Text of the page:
By 5 September 2011 18 Comments Read More →

News : Dual clutch for Roewe 550 and 750

Ash Sutcliffe

Exciting technology for Roewe 550 and 750

Exciting technology for Roewe 550 and 750

Dual clutch technology is a big thing for Volkswagen, who of course make cars with Shanghai Auto Industry Corporation in Shanghai, now SAIC is planning to put dual clutch technology into their own cars. It’s not clear who the supplying company will be for the gearbox or if SAIC have managed to develop the technology in house, SAIC will launch the new 750 (above) with the choice of the old 1.8T and 2.5V6 but a new 1.8T and 2.0T engine will launch shortly afterwards.

The new 750 is expected to break its cover at the Guangzhou auto show later this year in concept form only, but should be on show in Beijing next year, the 750 will be based on a stretched Epsilon II platform that SAIC have purchased from long term partner GM. SAIC is also working on a 1.0T and a 1.5T engines for the MG brand.

The Roewe 550 will be getting a makeover later this year with the introduction of a new six speed DCT gearbox and will also carry SAIC’s new self developed EPS system.

[Source: China Car Times]

Posted in: 750, AROnline News, Roewe 550
Keith Adams

About the Author:

Created www.austin-rover.co.uk in 2001 and built it to become the world's foremost reference source for all things BMC, Leyland and Rover Group, before renaming it AROnline in 2007. Is the Editor of the Parkers website and price guide, formerly editor of Classic Car Weekly, and launch editor/creator of Modern Clsssics magazine. Has contributed to various motoring titles including Octane, Practical Classics, Evo, Honest John, CAR magazine, Autocar, Pistonheads, Diesel Car, Practical Performance Car, Performance French Car, Car Mechanics, Jaguar World Monthly, MG Enthusiast, Modern MINI, Practical Classics, Fifth Gear Website, Radio 4, and the the Motoring Independent... Likes 'conditionally challenged' motors and taking them on unfeasable adventures all across Europe.

18 Comments on "News : Dual clutch for Roewe 550 and 750"

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  1. HILTON DAVIS says:

    Not sure if the pilot photo above is of a Roewe 550 or 750 (methinks 550?) but the front looks very like a Passat or PassatCC to me. I wonder if VW have any or much input into the designs of SAIC’s own cars?

  2. Damien says:

    Dual clutch boxes are the biggest nonsense the car manufacturers have made since decades… VWs DSG boxes tend to break and cost an awful lot to repair/change. They weigh more than an equal geared manual box (which they are supposed to replace sometime) and don’t always save as much fuel, as the VW “propaganda” claims. If they were so good, VW and Audi would use them on the high powered engines like the V8s and V10/V12 TDIs but they don’t. Like BMW, MB and others, the good ‘ol torque converter is still “the best of the best”.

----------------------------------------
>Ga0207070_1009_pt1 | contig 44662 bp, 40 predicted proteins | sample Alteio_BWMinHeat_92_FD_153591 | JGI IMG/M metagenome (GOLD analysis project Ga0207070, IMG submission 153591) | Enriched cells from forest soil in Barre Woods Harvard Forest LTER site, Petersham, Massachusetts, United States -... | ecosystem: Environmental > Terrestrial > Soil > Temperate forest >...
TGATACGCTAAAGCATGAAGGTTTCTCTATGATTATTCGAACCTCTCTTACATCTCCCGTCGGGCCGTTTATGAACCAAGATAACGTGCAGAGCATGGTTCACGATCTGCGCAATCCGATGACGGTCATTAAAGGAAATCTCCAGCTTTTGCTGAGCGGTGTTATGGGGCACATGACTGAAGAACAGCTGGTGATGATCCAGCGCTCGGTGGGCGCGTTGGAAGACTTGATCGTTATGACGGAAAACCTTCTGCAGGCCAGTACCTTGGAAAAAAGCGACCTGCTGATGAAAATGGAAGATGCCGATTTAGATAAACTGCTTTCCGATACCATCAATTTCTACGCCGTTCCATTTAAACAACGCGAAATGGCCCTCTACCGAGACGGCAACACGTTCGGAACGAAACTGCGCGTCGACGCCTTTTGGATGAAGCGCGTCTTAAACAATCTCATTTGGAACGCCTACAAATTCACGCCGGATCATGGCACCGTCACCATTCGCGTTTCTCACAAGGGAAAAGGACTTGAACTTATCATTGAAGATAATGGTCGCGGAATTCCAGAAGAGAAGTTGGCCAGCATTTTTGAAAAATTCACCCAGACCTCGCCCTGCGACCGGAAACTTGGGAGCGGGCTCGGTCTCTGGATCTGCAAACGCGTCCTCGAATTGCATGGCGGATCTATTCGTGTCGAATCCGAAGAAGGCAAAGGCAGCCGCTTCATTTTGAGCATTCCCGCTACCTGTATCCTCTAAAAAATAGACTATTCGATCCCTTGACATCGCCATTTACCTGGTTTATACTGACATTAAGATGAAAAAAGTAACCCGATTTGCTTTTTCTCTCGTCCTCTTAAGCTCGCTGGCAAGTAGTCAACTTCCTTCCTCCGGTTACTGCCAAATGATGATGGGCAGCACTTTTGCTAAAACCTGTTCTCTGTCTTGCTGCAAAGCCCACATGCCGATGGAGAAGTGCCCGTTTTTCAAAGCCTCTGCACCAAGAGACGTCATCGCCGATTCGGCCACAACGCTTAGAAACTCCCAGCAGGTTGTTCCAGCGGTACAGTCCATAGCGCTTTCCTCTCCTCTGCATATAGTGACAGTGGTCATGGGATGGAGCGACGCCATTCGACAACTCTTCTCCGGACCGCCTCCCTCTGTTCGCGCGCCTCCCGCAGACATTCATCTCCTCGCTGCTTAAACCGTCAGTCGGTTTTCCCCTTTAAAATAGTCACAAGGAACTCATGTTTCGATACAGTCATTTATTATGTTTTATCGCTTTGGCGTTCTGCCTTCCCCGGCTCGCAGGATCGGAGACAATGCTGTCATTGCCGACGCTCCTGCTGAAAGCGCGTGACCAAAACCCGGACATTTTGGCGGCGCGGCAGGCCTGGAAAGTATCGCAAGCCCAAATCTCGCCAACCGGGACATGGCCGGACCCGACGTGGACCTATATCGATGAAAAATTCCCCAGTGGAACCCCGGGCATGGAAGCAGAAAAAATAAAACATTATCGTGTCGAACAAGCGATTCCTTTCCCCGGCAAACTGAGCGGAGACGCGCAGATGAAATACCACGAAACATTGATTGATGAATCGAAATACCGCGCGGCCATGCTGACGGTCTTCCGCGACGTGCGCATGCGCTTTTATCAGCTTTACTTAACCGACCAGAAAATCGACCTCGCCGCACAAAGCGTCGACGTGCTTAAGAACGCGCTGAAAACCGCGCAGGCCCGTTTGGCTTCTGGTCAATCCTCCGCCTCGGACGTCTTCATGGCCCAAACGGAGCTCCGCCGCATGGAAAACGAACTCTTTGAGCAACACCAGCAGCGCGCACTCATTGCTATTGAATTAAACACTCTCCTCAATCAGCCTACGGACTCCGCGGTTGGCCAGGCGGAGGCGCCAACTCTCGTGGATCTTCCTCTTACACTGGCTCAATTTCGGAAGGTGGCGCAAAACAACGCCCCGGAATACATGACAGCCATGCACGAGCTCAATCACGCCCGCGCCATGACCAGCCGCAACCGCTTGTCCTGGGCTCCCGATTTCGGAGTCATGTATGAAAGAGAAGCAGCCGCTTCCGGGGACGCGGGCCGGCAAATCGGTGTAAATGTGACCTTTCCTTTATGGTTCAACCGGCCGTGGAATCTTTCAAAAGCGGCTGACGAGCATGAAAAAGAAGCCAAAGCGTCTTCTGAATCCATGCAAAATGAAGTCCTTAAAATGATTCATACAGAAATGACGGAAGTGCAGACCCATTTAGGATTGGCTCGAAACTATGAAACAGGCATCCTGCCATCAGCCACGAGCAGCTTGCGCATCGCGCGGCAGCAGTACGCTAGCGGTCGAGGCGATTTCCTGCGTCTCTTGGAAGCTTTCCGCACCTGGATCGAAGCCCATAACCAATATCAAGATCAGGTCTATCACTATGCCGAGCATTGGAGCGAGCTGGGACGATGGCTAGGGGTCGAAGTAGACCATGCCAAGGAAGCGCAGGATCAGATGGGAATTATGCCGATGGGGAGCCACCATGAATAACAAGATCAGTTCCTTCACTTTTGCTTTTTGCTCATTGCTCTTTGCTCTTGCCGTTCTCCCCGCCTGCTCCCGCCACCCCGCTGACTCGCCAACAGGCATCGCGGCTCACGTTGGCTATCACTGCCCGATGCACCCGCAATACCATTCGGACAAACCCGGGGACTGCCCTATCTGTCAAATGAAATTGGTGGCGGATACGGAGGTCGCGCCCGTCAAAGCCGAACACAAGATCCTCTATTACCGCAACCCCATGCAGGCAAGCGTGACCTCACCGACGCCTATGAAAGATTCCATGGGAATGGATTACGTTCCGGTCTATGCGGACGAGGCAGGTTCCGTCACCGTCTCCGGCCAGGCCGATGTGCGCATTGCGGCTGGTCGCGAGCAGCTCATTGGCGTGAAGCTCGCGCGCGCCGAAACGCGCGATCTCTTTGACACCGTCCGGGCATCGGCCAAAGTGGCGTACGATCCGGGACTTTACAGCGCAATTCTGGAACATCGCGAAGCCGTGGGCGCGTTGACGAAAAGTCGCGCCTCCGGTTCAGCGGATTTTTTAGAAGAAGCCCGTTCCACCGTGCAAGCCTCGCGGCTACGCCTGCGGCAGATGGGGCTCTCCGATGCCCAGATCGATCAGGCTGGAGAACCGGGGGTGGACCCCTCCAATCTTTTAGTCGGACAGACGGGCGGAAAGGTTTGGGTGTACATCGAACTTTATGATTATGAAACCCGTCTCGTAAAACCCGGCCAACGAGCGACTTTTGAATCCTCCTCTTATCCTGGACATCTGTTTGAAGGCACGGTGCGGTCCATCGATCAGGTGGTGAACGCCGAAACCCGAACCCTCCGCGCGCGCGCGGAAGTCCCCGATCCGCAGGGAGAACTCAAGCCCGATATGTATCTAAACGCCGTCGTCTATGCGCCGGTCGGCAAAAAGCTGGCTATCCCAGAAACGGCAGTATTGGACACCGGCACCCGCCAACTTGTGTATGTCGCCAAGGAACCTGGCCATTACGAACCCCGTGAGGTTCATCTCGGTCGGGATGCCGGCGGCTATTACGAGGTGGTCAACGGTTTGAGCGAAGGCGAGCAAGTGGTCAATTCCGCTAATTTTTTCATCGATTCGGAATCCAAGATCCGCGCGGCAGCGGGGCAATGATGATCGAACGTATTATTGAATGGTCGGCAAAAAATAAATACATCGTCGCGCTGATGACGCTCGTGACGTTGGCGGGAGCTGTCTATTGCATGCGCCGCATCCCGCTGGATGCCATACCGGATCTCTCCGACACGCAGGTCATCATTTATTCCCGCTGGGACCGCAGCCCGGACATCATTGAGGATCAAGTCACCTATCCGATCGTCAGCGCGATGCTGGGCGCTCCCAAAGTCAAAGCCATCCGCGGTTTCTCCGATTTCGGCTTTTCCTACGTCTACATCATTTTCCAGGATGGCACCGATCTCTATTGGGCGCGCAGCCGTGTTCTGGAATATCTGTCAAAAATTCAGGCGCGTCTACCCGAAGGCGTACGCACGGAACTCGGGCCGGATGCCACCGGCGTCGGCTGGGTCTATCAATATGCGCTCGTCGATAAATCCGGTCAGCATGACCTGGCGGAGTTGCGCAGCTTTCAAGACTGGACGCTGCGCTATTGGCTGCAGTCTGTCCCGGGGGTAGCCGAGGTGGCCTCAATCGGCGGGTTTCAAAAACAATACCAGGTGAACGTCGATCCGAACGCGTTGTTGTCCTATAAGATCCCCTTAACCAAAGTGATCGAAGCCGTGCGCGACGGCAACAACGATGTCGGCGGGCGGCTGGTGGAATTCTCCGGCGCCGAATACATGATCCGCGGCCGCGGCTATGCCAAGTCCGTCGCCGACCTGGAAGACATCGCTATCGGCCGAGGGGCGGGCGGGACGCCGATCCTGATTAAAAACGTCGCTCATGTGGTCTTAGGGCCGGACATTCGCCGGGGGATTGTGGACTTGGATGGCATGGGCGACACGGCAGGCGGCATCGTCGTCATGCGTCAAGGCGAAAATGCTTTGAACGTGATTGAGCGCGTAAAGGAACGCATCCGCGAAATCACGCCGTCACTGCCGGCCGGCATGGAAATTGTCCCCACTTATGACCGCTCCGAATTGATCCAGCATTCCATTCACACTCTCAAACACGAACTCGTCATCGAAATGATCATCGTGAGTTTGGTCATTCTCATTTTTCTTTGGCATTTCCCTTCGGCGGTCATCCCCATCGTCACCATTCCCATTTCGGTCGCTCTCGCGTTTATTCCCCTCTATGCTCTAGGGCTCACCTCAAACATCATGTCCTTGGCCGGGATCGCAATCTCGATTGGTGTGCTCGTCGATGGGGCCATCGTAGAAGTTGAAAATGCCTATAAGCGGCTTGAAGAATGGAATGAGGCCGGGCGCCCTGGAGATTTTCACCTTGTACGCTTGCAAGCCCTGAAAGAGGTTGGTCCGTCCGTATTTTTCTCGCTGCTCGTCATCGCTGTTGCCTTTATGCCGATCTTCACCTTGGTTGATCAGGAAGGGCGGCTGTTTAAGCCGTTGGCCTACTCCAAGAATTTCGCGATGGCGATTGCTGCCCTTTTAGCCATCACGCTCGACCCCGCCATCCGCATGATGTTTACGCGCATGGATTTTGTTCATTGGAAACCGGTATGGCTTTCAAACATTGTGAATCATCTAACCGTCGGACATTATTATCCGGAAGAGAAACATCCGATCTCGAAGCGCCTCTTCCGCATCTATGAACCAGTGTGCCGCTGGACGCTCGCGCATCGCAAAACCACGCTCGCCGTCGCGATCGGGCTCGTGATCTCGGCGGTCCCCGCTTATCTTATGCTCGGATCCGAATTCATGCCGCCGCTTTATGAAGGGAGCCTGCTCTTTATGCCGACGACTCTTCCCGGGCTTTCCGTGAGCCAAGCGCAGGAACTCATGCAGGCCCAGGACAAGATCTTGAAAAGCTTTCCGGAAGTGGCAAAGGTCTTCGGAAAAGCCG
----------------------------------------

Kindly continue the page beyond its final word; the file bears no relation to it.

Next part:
3. Dennis says:

    Most modern cars have similarities in styling though, so it’s not surprising that it looks a bit VW, just like it looks a bit GM, overall i think headlamp shape looks a bit Ford.
    If say they have employed an ex-VW designer, then his or her work is always going to be influenced by what they did before, while VW may have had nothing do do with the product.
    It’s a bit like saying a painting by one of Leonardo’s students looks a bit like a painting by Leonardo, of course it would, but it doesn’t mean Leonardo had ever actually seen it.

    They could of course outsource the styling. Remember the Farina bodied Peugeots and Cambridge/Oxford, totally different cars but it was hard to tell them apart visually! I think Farina saw them coming!

  4. HILTON DAVIS says:

    Yes… you put it over well Dennis. I’ve just bought a facelift MK2 Focus and its headlights look almost identical in shape to the above Roewe. For that matter, the Farina designed Cambridge, Oxford and Peugeot’s looked similar to some Fiat’s of that era.

  5. Will M says:

    If they could fit a proper gearbox and the VW TDi in, they would have a winner in terms of fleets and Taxis.

    The spiritual successor to the Octavia?

  6. Russell G says:

    Whats up, the Octavia hasn’t been discontinued, has it?

  7. Dr Bobby Love says:

    No, not yet.. but if the roomer mill’s correct the next Octy will be much more up market… Still, “up market” hasn’t stopped the cabbies buying superbs so no worried there I reckon.

    Personally, I see E-Class head lamps above, but with the gap filled in.

    DSG box technology isn’t thaaaaaaat bad lads. If it was then the warranty claims would soon turn the manufactures off the technology.

    That Said, I drove an A6 avant the other day with the Flappy Paddles and was left a bit unimpressed.. it wasn’t one thing or the other… After a few drives I just started leaving it in auto.

  8. alexscott says:

    I think the car looks like its from the chevy stable. but you would think the Chinese would be quite capable of making their own bodies by now. alex